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Sunday sales compromise
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I’m writing in response to the article “The Right to Choose Booze” by Patrick Rodgers, published Feb. 22. What a breath of fresh air it is to scroll through news and find an objective article on a much heated debate in the state of Georgia, the prohibition of alcohol package sales on Sunday.

It seems to always be a challenge in finding a comfortable mean between the separation of church and state. Even after two hundred plus years politicians and the people cannot reach a consensus.

In your article, it is stated that, “Based on estimates from other states who’ve passed local option Sunday sales, the change could have meant about four million dollars in state revenue from liquor alone, and even more with beer and wine included.”

I’d like to agree in support of the revenue and add that according to the 1st Amendment in the United States Constitution, “Congress shall make no law respecting an establishment of religion, or prohibiting the free exercise thereof; or abridging the freedom of speech, or of the press; or the right of the people peaceably to assemble, and to petition the government for a redress of grievances.”

In argument, I would agree with Ben Jenkins, Vice President of Distilled Spirits Council (DSC), in that “The government shouldn’t be in the business of mandating what day is the Sabbath. Religious conservatives may choose not to drink or buy alcohol on Sunday. There are other people out there that would like to.”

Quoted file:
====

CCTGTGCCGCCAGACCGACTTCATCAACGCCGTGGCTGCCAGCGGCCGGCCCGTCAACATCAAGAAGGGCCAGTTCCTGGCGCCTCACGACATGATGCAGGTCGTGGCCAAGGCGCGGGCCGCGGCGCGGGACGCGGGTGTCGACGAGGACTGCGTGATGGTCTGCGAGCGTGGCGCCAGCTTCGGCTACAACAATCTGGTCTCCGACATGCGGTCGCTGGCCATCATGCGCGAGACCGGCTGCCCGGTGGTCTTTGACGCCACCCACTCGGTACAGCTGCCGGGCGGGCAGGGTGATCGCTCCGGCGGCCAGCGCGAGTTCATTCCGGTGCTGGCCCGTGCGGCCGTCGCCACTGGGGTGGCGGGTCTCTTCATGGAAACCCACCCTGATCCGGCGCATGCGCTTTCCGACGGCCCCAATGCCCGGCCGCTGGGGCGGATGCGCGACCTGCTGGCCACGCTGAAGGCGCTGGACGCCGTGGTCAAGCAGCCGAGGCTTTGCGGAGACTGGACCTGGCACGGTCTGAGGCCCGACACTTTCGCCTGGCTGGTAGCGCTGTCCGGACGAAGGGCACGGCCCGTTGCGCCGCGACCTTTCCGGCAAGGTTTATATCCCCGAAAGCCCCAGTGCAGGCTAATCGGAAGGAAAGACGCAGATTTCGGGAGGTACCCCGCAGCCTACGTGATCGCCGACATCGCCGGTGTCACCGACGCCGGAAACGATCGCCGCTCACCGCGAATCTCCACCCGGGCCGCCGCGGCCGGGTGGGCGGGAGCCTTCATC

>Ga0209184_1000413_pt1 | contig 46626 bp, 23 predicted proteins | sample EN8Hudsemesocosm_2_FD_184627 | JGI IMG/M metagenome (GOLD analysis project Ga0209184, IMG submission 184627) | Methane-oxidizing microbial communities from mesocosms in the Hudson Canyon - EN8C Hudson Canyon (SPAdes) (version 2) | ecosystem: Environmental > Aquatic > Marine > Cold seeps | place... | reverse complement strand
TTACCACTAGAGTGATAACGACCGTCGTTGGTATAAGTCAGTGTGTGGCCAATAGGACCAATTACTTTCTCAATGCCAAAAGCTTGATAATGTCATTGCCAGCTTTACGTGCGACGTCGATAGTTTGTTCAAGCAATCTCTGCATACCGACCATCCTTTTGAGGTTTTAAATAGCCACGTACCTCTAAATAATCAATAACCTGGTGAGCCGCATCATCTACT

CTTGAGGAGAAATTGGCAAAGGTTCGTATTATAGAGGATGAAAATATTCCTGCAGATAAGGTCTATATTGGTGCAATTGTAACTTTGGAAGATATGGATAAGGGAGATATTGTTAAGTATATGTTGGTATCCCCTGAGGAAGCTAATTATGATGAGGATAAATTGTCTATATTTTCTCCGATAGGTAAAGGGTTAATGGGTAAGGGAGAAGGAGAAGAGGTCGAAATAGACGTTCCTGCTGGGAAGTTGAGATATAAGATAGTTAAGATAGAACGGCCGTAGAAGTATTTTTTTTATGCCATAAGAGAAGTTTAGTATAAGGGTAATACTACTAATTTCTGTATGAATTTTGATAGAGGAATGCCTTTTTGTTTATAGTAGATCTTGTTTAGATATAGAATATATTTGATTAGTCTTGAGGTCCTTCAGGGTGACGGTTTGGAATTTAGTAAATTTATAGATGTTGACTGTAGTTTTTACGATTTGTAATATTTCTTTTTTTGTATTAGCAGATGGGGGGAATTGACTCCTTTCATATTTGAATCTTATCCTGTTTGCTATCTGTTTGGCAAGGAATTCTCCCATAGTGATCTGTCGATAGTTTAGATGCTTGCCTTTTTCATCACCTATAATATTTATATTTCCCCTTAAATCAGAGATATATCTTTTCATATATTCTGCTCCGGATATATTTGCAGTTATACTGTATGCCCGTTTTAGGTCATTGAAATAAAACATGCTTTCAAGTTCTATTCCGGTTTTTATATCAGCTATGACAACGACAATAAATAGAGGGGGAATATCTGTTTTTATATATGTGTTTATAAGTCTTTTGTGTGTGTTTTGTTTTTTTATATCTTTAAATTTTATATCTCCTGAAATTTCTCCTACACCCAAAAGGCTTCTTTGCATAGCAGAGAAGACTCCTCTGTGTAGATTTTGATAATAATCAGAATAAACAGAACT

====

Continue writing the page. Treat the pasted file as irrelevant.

In theory my proposal is quite simple and may please both party sides. Meet at the core. I believe the sale of alcohol should be allowed on Sundays under certain guidelines, such as the state of Massachusetts. MA allows the sale of alcoholic beverages on Sundays after 11 a.m. for on–premise and after 12 p.m. for off–premise locations.

I believe this would satisfy religious conservatives because package stores and restaurants couldn’t serve until after most church goers have returned from seeking their faith.

I also believe this satisfies not only the pro–Sunday solicitors but gives the state benefits in a great alternative for a tax revenue increase, one much needed in the condition of our current economy.

Andrew Sturkie